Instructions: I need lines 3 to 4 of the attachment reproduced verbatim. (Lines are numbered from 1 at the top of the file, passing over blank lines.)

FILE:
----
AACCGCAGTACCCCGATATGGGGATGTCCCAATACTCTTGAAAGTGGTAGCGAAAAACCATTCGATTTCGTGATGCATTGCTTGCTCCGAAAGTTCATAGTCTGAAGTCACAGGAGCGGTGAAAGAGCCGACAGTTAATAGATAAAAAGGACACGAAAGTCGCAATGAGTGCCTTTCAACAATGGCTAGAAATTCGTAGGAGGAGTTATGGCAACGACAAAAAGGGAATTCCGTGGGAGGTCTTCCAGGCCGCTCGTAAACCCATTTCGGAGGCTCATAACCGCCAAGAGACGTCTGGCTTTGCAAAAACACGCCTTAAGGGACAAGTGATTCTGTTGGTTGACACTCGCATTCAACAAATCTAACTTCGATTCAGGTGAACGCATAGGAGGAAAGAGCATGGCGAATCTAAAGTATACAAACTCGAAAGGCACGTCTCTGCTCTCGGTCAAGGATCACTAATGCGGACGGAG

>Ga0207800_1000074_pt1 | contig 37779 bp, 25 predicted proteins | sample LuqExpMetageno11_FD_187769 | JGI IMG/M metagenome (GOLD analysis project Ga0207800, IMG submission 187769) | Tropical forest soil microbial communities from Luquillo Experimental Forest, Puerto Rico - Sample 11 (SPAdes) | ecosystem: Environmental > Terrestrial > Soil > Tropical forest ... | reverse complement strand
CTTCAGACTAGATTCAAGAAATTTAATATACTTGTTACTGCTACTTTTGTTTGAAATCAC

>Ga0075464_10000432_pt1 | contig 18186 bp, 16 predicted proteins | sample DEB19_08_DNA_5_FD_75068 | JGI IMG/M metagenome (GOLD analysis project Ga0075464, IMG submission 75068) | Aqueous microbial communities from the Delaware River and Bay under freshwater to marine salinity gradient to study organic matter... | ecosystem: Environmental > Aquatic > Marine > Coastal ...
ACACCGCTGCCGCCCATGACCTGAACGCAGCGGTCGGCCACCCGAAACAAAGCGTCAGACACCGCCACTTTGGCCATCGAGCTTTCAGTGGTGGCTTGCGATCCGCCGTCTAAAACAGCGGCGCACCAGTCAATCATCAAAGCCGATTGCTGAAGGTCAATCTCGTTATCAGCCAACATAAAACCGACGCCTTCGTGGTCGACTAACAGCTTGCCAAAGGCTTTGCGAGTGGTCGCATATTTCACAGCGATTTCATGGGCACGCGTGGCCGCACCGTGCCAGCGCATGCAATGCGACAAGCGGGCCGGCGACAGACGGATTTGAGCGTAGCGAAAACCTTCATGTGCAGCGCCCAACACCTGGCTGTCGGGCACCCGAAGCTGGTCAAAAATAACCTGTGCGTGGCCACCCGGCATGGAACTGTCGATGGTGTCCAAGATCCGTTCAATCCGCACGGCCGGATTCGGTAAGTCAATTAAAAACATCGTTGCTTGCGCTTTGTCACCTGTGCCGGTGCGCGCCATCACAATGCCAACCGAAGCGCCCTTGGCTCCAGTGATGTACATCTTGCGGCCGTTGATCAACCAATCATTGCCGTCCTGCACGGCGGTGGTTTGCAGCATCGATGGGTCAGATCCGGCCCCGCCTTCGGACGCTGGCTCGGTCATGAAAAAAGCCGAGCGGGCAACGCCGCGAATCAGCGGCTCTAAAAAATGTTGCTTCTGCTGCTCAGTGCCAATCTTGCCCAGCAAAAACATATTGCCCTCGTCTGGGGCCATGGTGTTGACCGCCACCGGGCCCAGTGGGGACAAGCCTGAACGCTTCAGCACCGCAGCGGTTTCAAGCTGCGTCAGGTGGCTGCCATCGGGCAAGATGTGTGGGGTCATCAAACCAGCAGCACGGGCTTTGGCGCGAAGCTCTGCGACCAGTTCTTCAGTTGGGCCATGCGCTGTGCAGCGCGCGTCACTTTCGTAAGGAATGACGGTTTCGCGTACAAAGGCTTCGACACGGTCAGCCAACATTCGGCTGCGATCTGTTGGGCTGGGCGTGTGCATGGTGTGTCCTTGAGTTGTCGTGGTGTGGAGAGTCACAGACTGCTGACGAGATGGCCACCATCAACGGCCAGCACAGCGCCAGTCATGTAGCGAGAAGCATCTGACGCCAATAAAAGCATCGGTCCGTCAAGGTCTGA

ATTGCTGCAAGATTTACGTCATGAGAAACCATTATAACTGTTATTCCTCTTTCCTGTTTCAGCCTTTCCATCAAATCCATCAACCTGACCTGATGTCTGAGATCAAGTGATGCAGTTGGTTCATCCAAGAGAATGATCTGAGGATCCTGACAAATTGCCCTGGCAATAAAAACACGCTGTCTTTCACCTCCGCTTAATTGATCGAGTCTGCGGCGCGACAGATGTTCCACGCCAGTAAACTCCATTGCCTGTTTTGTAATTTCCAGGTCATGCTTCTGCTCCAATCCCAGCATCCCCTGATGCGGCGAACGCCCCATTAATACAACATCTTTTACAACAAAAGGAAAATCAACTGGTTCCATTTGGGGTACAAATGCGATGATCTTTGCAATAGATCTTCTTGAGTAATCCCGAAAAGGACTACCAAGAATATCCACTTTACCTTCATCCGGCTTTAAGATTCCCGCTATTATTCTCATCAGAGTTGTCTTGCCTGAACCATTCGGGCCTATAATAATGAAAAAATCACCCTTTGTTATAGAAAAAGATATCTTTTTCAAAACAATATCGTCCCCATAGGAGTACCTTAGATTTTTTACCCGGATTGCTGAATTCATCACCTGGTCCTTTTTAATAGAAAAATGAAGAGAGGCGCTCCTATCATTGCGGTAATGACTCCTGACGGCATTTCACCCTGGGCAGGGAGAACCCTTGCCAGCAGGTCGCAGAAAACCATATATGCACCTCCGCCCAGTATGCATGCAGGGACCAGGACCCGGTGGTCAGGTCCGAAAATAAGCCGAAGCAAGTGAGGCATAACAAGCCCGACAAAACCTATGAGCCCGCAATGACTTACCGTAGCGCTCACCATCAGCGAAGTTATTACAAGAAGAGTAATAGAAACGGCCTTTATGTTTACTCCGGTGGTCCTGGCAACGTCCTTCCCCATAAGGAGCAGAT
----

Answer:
CTTCAGACTAGATTCAAGAAATTTAATATACTTGTTACTGCTACTTTTGTTTGAAATCAC

>Ga0075464_10000432_pt1 | contig 18186 bp, 16 predicted proteins | sample DEB19_08_DNA_5_FD_75068 | JGI IMG/M metagenome (GOLD analysis project Ga0075464, IMG submission 75068) | Aqueous microbial communities from the Delaware River and Bay under freshwater to marine salinity gradient to study organic matter... | ecosystem: Environmental > Aquatic > Marine > Coastal ...